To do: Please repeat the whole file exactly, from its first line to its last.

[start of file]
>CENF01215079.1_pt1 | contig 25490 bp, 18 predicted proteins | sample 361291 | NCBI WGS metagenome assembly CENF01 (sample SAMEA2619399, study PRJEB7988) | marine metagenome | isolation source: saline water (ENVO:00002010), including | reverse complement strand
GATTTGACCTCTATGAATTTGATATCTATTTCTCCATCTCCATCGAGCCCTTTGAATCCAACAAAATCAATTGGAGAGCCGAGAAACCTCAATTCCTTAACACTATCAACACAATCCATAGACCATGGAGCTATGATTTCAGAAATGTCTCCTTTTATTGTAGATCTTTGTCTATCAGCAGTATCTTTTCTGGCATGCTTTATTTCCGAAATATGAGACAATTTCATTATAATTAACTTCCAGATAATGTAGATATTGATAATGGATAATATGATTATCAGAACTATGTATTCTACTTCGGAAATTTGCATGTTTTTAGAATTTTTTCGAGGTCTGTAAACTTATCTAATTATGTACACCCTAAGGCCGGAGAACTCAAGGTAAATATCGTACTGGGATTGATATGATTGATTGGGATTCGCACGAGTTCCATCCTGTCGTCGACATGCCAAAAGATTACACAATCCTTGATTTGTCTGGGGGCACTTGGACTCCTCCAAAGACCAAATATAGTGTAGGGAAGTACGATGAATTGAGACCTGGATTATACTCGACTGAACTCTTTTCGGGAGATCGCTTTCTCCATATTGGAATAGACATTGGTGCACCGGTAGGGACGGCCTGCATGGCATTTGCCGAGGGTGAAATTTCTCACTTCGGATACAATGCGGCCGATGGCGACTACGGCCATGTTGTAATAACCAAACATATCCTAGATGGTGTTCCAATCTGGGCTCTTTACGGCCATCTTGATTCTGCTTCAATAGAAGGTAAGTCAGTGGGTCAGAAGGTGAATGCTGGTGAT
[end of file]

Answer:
>CENF01215079.1_pt1 | contig 25490 bp, 18 predicted proteins | sample 361291 | NCBI WGS metagenome assembly CENF01 (sample SAMEA2619399, study PRJEB7988) | marine metagenome | isolation source: saline water (ENVO:00002010), including | reverse complement strand
GATTTGACCTCTATGAATTTGATATCTATTTCTCCATCTCCATCGAGCCCTTTGAATCCAACAAAATCAATTGGAGAGCCGAGAAACCTCAATTCCTTAACACTATCAACACAATCCATAGACCATGGAGCTATGATTTCAGAAATGTCTCCTTTTATTGTAGATCTTTGTCTATCAGCAGTATCTTTTCTGGCATGCTTTATTTCCGAAATATGAGACAATTTCATTATAATTAACTTCCAGATAATGTAGATATTGATAATGGATAATATGATTATCAGAACTATGTATTCTACTTCGGAAATTTGCATGTTTTTAGAATTTTTTCGAGGTCTGTAAACTTATCTAATTATGTACACCCTAAGGCCGGAGAACTCAAGGTAAATATCGTACTGGGATTGATATGATTGATTGGGATTCGCACGAGTTCCATCCTGTCGTCGACATGCCAAAAGATTACACAATCCTTGATTTGTCTGGGGGCACTTGGACTCCTCCAAAGACCAAATATAGTGTAGGGAAGTACGATGAATTGAGACCTGGATTATACTCGACTGAACTCTTTTCGGGAGATCGCTTTCTCCATATTGGAATAGACATTGGTGCACCGGTAGGGACGGCCTGCATGGCATTTGCCGAGGGTGAAATTTCTCACTTCGGATACAATGCGGCCGATGGCGACTACGGCCATGTTGTAATAACCAAACATATCCTAGATGGTGTTCCAATCTGGGCTCTTTACGGCCATCTTGATTCTGCTTCAATAGAAGGTAAGTCAGTGGGTCAGAAGGTGAATGCTGGTGAT